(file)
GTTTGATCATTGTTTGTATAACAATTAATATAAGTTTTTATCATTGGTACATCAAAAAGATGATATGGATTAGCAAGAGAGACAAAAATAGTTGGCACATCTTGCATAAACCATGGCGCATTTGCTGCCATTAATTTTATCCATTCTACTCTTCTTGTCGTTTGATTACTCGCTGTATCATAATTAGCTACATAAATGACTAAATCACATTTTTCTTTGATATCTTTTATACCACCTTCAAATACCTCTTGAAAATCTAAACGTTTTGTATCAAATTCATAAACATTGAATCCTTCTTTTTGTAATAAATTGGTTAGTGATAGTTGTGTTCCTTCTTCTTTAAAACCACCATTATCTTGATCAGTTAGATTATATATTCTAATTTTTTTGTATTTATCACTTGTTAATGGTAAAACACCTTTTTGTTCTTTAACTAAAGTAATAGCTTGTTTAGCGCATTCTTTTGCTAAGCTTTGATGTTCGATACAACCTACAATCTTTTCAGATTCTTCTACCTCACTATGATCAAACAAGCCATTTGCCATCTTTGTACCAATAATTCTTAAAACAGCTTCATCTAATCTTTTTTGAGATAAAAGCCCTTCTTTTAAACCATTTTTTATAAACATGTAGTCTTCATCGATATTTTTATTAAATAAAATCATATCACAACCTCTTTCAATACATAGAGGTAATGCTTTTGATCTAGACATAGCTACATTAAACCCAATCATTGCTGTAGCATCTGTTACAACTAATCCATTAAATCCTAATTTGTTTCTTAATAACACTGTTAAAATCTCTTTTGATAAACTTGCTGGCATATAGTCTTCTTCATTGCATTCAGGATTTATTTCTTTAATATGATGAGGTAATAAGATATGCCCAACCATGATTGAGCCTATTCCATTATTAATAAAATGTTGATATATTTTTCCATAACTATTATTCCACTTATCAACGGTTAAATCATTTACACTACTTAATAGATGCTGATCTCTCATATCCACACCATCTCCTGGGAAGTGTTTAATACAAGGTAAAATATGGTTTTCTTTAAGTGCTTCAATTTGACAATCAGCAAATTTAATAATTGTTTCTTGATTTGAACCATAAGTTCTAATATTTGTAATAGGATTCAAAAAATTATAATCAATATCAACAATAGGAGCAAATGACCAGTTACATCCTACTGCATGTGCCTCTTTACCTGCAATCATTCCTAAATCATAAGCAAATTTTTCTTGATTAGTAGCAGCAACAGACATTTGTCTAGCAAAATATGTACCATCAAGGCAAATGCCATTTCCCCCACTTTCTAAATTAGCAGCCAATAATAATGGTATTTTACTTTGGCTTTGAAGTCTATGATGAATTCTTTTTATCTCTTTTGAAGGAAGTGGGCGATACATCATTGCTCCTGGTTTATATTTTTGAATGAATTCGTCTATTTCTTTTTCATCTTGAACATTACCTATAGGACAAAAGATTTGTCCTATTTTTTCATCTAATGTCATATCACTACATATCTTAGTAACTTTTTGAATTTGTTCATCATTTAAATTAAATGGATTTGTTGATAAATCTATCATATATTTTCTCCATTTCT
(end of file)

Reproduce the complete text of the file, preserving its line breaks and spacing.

GTTTGATCATTGTTTGTATAACAATTAATATAAGTTTTTATCATTGGTACATCAAAAAGATGATATGGATTAGCAAGAGAGACAAAAATAGTTGGCACATCTTGCATAAACCATGGCGCATTTGCTGCCATTAATTTTATCCATTCTACTCTTCTTGTCGTTTGATTACTCGCTGTATCATAATTAGCTACATAAATGACTAAATCACATTTTTCTTTGATATCTTTTATACCACCTTCAAATACCTCTTGAAAATCTAAACGTTTTGTATCAAATTCATAAACATTGAATCCTTCTTTTTGTAATAAATTGGTTAGTGATAGTTGTGTTCCTTCTTCTTTAAAACCACCATTATCTTGATCAGTTAGATTATATATTCTAATTTTTTTGTATTTATCACTTGTTAATGGTAAAACACCTTTTTGTTCTTTAACTAAAGTAATAGCTTGTTTAGCGCATTCTTTTGCTAAGCTTTGATGTTCGATACAACCTACAATCTTTTCAGATTCTTCTACCTCACTATGATCAAACAAGCCATTTGCCATCTTTGTACCAATAATTCTTAAAACAGCTTCATCTAATCTTTTTTGAGATAAAAGCCCTTCTTTTAAACCATTTTTTATAAACATGTAGTCTTCATCGATATTTTTATTAAATAAAATCATATCACAACCTCTTTCAATACATAGAGGTAATGCTTTTGATCTAGACATAGCTACATTAAACCCAATCATTGCTGTAGCATCTGTTACAACTAATCCATTAAATCCTAATTTGTTTCTTAATAACACTGTTAAAATCTCTTTTGATAAACTTGCTGGCATATAGTCTTCTTCATTGCATTCAGGATTTATTTCTTTAATATGATGAGGTAATAAGATATGCCCAACCATGATTGAGCCTATTCCATTATTAATAAAATGTTGATATATTTTTCCATAACTATTATTCCACTTATCAACGGTTAAATCATTTACACTACTTAATAGATGCTGATCTCTCATATCCACACCATCTCCTGGGAAGTGTTTAATACAAGGTAAAATATGGTTTTCTTTAAGTGCTTCAATTTGACAATCAGCAAATTTAATAATTGTTTCTTGATTTGAACCATAAGTTCTAATATTTGTAATAGGATTCAAAAAATTATAATCAATATCAACAATAGGAGCAAATGACCAGTTACATCCTACTGCATGTGCCTCTTTACCTGCAATCATTCCTAAATCATAAGCAAATTTTTCTTGATTAGTAGCAGCAACAGACATTTGTCTAGCAAAATATGTACCATCAAGGCAAATGCCATTTCCCCCACTTTCTAAATTAGCAGCCAATAATAATGGTATTTTACTTTGGCTTTGAAGTCTATGATGAATTCTTTTTATCTCTTTTGAAGGAAGTGGGCGATACATCATTGCTCCTGGTTTATATTTTTGAATGAATTCGTCTATTTCTTTTTCATCTTGAACATTACCTATAGGACAAAAGATTTGTCCTATTTTTTCATCTAATGTCATATCACTACATATCTTAGTAACTTTTTGAATTTGTTCATCATTTAAATTAAATGGATTTGTTGATAAATCTATCATATATTTTCTCCATTTCT